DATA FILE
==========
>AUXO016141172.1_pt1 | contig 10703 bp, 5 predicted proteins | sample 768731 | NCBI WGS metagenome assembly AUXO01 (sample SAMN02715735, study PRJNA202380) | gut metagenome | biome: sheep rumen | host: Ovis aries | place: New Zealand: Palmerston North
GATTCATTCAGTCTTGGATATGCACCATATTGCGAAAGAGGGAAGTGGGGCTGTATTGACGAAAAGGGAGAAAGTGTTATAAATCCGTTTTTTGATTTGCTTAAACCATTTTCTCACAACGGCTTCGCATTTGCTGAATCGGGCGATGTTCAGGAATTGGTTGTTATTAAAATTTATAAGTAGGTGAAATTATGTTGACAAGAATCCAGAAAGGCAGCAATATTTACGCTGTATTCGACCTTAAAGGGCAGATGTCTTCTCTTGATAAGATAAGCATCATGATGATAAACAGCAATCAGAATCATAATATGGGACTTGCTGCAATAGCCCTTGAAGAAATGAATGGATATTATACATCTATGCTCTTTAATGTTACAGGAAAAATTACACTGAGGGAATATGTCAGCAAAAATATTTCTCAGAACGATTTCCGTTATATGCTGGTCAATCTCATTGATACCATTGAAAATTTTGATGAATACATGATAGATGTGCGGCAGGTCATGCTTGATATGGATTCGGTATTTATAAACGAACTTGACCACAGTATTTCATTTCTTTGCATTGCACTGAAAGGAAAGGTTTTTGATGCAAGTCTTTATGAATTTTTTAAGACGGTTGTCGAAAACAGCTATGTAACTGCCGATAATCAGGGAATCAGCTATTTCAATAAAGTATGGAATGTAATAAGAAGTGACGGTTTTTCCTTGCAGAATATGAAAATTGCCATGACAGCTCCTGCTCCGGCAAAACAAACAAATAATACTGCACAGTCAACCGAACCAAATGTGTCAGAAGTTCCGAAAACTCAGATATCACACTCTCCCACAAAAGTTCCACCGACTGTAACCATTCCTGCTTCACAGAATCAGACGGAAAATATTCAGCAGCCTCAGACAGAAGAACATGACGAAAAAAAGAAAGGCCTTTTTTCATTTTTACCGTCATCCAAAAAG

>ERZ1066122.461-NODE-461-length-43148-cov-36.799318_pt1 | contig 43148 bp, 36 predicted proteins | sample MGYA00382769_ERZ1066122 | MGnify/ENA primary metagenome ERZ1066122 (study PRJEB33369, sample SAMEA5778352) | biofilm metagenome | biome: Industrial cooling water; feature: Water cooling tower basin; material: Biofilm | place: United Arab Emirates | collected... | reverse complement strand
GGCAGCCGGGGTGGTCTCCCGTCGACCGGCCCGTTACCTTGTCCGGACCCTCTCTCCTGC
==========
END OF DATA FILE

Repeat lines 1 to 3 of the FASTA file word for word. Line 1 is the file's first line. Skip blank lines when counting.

>AUXO016141172.1_pt1 | contig 10703 bp, 5 predicted proteins | sample 768731 | NCBI WGS metagenome assembly AUXO01 (sample SAMN02715735, study PRJNA202380) | gut metagenome | biome: sheep rumen | host: Ovis aries | place: New Zealand: Palmerston North
GATTCATTCAGTCTTGGATATGCACCATATTGCGAAAGAGGGAAGTGGGGCTGTATTGACGAAAAGGGAGAAAGTGTTATAAATCCGTTTTTTGATTTGCTTAAACCATTTTCTCACAACGGCTTCGCATTTGCTGAATCGGGCGATGTTCAGGAATTGGTTGTTATTAAAATTTATAAGTAGGTGAAATTATGTTGACAAGAATCCAGAAAGGCAGCAATATTTACGCTGTATTCGACCTTAAAGGGCAGATGTCTTCTCTTGATAAGATAAGCATCATGATGATAAACAGCAATCAGAATCATAATATGGGACTTGCTGCAATAGCCCTTGAAGAAATGAATGGATATTATACATCTATGCTCTTTAATGTTACAGGAAAAATTACACTGAGGGAATATGTCAGCAAAAATATTTCTCAGAACGATTTCCGTTATATGCTGGTCAATCTCATTGATACCATTGAAAATTTTGATGAATACATGATAGATGTGCGGCAGGTCATGCTTGATATGGATTCGGTATTTATAAACGAACTTGACCACAGTATTTCATTTCTTTGCATTGCACTGAAAGGAAAGGTTTTTGATGCAAGTCTTTATGAATTTTTTAAGACGGTTGTCGAAAACAGCTATGTAACTGCCGATAATCAGGGAATCAGCTATTTCAATAAAGTATGGAATGTAATAAGAAGTGACGGTTTTTCCTTGCAGAATATGAAAATTGCCATGACAGCTCCTGCTCCGGCAAAACAAACAAATAATACTGCACAGTCAACCGAACCAAATGTGTCAGAAGTTCCGAAAACTCAGATATCACACTCTCCCACAAAAGTTCCACCGACTGTAACCATTCCTGCTTCACAGAATCAGACGGAAAATATTCAGCAGCCTCAGACAGAAGAACATGACGAAAAAAAGAAAGGCCTTTTTTCATTTTTACCGTCATCCAAAAAG

>ERZ1066122.461-NODE-461-length-43148-cov-36.799318_pt1 | contig 43148 bp, 36 predicted proteins | sample MGYA00382769_ERZ1066122 | MGnify/ENA primary metagenome ERZ1066122 (study PRJEB33369, sample SAMEA5778352) | biofilm metagenome | biome: Industrial cooling water; feature: Water cooling tower basin; material: Biofilm | place: United Arab Emirates | collected... | reverse complement strand